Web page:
The folk music revival was carried by and largely served the young men and women who were raised to volunteer, organize civil rights protests and activist groups and work with political powers (at least at the start) to effect the change they envisioned for the world. These college-age individuals rejected commercial mass culture while they favored borrowing and adapting older music from previous generations to serve their own purposes.
During the 1970s, there was a boom in music festivals. Occurring over the span of 3-12 days, festivals became the best place to discover new artists, interact with new like-minded people and share new ideas about politics and the world. (They were also associated with drug use, but that’s not the focus of this article.) Festivals were generally grassroots efforts, organized by local communities, regionally or nationally and could have an educational focus. “The Mariposa Folk Festival in Toronto, Canada is one of the biggest in North America. [In the summer of 1972] it broke even and its organizers were happy.”1
Many different artists came to the festival to perform the music that was shaping the mentality and ethos of the college-attending generation in 1972. Old folk tunes were repurposed, given new life with new words about the ideas and emotions of the heartbroken and those downtrodden by society.2
“In 1965, a young folk singer named Joni Anderson hitchhiked to Mariposa from Calgary and in 1970 she drew 12,000 to a night concert because she was the famous Joni Mitchell … [James] Taylor was asked to Mariposa because ‘he has a lot of roots in folk’ not because he would draw people. Taylor came because he wanted to, not for the money, which amounted to $75. That is the most any performer is paid, along with his traveling and accommodation expenses. Why? Because Mariposa is an annual gathering of balladeers, not a rock festival.”
Today, we still see (or hear of) people borrowing from other musical ideas and traditions. What they borrow leads to commercial success––in the case of Amy Winehouse and Iggy Azalea. Artists borrow ideas for several reasons: they identify with some aspect of the idea or culture, to make money, necessity demands that they adapt their music to today’s pop standards by updating the sounds or affect they use, or, to make a statement. We are in a never ending cycle of cultural repetition. Everything we produce and consume will reoccur in another form some time (shortly or long after) the “original” was produced. However, the questions have not changed from the 1970s when the folk music revival was in full swing, nor from when bluegrass was in its developmental stage as a musical genre. What is the intent behind artist’s borrowing ideas from others and how many alterations must the new work undergo before it is something original? Is there a way to respectfully reproduce or change something when you yourself have not been around to experience the genesis of that idea or have little to no connection with that cultural movement, people, or idea? And what is the significance of festivals? What role do they play with the appropriation, adaptation and spread of ideas and are they important cultural hub or a temporary collection of society’s social outcasts and wannabe reshapers?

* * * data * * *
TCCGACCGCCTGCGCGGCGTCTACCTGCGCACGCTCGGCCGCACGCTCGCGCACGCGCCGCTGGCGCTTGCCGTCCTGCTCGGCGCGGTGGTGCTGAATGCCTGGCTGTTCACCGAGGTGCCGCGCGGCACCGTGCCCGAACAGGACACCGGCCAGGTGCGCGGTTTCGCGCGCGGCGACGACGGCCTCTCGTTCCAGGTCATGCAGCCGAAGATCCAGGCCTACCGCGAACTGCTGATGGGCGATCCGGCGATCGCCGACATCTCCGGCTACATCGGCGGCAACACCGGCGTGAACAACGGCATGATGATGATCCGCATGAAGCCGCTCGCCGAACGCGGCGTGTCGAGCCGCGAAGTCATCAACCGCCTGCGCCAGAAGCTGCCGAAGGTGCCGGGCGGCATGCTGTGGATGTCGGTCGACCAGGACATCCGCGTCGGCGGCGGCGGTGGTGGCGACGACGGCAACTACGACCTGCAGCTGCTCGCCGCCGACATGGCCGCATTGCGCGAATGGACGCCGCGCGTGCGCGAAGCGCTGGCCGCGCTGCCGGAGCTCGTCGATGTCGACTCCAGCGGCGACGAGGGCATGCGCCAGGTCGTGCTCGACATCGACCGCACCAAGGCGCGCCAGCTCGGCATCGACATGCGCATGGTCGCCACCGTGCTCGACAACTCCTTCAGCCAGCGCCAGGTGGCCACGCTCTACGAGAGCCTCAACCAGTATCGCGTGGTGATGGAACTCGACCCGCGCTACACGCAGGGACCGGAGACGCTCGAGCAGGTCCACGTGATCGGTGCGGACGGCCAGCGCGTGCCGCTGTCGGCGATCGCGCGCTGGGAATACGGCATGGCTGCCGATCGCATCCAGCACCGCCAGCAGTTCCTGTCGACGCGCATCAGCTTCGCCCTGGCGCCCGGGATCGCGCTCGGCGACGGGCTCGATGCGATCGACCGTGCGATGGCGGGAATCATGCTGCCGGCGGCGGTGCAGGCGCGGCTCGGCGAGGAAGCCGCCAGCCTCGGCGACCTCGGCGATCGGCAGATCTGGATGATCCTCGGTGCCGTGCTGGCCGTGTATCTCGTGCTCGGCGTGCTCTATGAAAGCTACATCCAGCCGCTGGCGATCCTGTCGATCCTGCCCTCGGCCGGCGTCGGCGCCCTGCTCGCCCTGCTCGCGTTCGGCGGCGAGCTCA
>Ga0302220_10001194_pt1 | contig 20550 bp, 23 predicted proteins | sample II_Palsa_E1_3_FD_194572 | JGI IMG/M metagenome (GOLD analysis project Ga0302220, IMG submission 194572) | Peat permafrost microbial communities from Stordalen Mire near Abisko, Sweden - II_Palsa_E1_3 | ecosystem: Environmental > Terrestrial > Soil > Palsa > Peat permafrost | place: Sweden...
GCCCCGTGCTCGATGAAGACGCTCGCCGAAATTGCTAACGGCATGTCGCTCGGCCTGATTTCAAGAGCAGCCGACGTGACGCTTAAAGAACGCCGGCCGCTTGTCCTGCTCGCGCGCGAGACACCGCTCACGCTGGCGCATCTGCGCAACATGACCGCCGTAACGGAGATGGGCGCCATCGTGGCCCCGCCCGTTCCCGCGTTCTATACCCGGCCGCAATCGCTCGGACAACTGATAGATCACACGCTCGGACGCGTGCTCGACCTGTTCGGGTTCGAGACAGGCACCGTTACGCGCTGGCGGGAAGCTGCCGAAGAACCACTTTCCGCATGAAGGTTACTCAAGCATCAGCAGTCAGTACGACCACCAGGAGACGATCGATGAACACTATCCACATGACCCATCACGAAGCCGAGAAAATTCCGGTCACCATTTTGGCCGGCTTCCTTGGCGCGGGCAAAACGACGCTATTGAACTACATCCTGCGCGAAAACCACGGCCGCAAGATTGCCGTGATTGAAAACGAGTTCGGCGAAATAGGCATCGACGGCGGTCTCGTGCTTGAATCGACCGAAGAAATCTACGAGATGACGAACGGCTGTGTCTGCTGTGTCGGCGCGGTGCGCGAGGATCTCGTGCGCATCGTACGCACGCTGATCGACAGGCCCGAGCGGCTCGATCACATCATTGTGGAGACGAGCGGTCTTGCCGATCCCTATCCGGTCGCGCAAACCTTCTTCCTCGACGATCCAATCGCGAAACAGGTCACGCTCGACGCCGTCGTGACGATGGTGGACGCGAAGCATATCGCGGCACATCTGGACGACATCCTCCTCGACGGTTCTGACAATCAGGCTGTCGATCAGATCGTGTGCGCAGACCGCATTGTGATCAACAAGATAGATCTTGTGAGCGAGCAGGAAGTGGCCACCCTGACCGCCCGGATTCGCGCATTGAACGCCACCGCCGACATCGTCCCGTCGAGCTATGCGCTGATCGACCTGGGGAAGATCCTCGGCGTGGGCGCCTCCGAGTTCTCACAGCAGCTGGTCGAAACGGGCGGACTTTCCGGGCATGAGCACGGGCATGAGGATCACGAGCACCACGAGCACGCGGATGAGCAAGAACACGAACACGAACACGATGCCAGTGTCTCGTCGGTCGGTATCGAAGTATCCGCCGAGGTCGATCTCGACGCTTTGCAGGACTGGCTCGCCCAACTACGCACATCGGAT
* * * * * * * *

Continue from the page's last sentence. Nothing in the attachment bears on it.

The Mariposa music festival still is around today. This year, the festival’s dates are July 3-5, 2015.
1. Musgrave, Corinne. “Mariposa: The Festival That Never Fails.” Rock, 1972 3, no. 10 (1972): 20-21.
2. Crawford, Richard. America’s Musical Life. New York: W. W. Norton & Company, 2001.